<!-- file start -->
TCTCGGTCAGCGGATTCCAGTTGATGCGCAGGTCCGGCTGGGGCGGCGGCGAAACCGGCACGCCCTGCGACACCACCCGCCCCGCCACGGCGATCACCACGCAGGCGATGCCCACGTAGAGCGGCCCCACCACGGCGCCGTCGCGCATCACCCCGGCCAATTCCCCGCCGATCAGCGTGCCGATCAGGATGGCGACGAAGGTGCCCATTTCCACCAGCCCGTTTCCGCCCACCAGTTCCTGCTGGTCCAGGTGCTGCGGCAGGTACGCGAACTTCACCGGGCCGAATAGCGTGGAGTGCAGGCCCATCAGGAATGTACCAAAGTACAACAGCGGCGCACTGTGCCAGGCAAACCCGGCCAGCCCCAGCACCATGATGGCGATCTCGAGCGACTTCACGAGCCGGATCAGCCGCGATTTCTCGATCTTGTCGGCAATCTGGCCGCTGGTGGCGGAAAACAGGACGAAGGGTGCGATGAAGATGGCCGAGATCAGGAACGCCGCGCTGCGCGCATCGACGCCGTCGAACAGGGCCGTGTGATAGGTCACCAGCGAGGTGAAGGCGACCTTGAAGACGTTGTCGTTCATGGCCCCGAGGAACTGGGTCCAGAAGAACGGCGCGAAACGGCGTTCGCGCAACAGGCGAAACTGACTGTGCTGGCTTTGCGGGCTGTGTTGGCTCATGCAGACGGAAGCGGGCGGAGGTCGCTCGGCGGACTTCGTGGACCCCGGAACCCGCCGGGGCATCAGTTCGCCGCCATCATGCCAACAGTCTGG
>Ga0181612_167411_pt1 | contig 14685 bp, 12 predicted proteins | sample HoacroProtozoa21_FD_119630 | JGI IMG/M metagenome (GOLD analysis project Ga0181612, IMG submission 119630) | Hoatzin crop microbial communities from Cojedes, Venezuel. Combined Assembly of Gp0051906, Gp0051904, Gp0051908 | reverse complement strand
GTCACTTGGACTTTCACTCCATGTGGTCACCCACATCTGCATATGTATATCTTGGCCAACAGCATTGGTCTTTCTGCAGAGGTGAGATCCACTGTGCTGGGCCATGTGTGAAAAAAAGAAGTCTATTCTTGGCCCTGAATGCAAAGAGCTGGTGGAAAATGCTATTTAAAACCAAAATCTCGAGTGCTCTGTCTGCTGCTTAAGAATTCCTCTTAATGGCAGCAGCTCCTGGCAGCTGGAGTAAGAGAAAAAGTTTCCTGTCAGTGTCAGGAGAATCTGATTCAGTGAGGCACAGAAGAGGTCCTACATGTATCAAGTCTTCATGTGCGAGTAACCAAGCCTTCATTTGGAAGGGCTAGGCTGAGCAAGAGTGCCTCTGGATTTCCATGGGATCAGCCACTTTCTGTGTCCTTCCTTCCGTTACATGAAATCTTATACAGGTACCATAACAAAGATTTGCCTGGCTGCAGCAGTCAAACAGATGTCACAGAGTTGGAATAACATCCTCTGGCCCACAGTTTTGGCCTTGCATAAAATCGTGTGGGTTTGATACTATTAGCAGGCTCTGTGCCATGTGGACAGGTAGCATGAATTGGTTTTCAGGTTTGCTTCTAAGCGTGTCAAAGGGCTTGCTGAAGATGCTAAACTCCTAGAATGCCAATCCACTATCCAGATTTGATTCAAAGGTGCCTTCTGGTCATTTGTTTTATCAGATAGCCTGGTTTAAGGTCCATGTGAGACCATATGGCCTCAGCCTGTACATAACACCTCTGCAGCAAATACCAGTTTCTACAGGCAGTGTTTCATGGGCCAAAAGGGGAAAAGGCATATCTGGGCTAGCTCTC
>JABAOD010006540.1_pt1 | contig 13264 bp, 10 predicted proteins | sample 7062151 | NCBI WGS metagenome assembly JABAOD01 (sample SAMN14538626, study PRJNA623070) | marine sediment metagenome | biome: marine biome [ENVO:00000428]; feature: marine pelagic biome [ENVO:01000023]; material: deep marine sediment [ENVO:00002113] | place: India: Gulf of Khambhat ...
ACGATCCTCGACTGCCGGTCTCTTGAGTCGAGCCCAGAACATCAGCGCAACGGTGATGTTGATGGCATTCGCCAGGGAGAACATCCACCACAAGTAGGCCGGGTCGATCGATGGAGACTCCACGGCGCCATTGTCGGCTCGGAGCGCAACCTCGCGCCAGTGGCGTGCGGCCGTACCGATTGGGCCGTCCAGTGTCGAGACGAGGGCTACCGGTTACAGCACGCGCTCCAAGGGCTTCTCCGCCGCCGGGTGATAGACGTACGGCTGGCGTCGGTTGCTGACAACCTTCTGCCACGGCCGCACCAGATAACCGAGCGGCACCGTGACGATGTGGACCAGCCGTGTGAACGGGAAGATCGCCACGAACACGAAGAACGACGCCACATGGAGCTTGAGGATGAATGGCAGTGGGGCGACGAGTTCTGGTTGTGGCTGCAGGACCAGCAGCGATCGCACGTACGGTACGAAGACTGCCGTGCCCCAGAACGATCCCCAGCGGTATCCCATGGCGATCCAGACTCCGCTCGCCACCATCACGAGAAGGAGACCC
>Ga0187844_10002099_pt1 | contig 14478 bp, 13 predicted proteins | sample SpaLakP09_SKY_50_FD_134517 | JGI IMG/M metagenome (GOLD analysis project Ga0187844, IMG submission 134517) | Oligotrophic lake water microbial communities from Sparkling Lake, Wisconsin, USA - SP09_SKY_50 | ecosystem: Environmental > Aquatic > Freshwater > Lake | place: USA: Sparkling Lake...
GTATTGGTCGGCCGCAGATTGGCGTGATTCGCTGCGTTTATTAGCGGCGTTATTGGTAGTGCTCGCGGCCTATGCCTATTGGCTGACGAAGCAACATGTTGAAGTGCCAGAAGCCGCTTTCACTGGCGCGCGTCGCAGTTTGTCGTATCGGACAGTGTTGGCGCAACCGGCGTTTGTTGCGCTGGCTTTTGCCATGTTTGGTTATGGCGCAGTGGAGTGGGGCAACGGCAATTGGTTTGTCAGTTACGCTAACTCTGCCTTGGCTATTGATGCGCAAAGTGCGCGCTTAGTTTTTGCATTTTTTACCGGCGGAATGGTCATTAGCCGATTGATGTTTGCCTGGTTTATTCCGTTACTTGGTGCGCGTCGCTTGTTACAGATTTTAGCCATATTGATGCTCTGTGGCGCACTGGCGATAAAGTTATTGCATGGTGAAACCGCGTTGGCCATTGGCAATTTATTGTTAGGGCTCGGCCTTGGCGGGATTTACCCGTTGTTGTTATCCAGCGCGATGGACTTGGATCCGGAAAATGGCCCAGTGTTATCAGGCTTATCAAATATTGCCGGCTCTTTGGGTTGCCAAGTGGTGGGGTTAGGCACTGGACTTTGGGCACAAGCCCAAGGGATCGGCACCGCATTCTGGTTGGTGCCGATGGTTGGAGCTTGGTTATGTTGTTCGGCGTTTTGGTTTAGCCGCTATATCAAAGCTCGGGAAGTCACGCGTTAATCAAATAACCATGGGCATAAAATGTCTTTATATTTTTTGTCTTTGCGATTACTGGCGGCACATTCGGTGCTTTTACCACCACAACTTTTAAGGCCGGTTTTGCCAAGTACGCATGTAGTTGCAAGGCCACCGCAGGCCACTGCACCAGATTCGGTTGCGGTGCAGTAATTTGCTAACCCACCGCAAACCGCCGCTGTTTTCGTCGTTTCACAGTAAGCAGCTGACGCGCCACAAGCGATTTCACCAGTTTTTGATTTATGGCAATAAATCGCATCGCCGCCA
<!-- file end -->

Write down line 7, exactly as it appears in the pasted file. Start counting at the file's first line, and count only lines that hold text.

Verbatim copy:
GTATTGGTCGGCCGCAGATTGGCGTGATTCGCTGCGTTTATTAGCGGCGTTATTGGTAGTGCTCGCGGCCTATGCCTATTGGCTGACGAAGCAACATGTTGAAGTGCCAGAAGCCGCTTTCACTGGCGCGCGTCGCAGTTTGTCGTATCGGACAGTGTTGGCGCAACCGGCGTTTGTTGCGCTGGCTTTTGCCATGTTTGGTTATGGCGCAGTGGAGTGGGGCAACGGCAATTGGTTTGTCAGTTACGCTAACTCTGCCTTGGCTATTGATGCGCAAAGTGCGCGCTTAGTTTTTGCATTTTTTACCGGCGGAATGGTCATTAGCCGATTGATGTTTGCCTGGTTTATTCCGTTACTTGGTGCGCGTCGCTTGTTACAGATTTTAGCCATATTGATGCTCTGTGGCGCACTGGCGATAAAGTTATTGCATGGTGAAACCGCGTTGGCCATTGGCAATTTATTGTTAGGGCTCGGCCTTGGCGGGATTTACCCGTTGTTGTTATCCAGCGCGATGGACTTGGATCCGGAAAATGGCCCAGTGTTATCAGGCTTATCAAATATTGCCGGCTCTTTGGGTTGCCAAGTGGTGGGGTTAGGCACTGGACTTTGGGCACAAGCCCAAGGGATCGGCACCGCATTCTGGTTGGTGCCGATGGTTGGAGCTTGGTTATGTTGTTCGGCGTTTTGGTTTAGCCGCTATATCAAAGCTCGGGAAGTCACGCGTTAATCAAATAACCATGGGCATAAAATGTCTTTATATTTTTTGTCTTTGCGATTACTGGCGGCACATTCGGTGCTTTTACCACCACAACTTTTAAGGCCGGTTTTGCCAAGTACGCATGTAGTTGCAAGGCCACCGCAGGCCACTGCACCAGATTCGGTTGCGGTGCAGTAATTTGCTAACCCACCGCAAACCGCCGCTGTTTTCGTCGTTTCACAGTAAGCAGCTGACGCGCCACAAGCGATTTCACCAGTTTTTGATTTATGGCAATAAATCGCATCGCCGCCA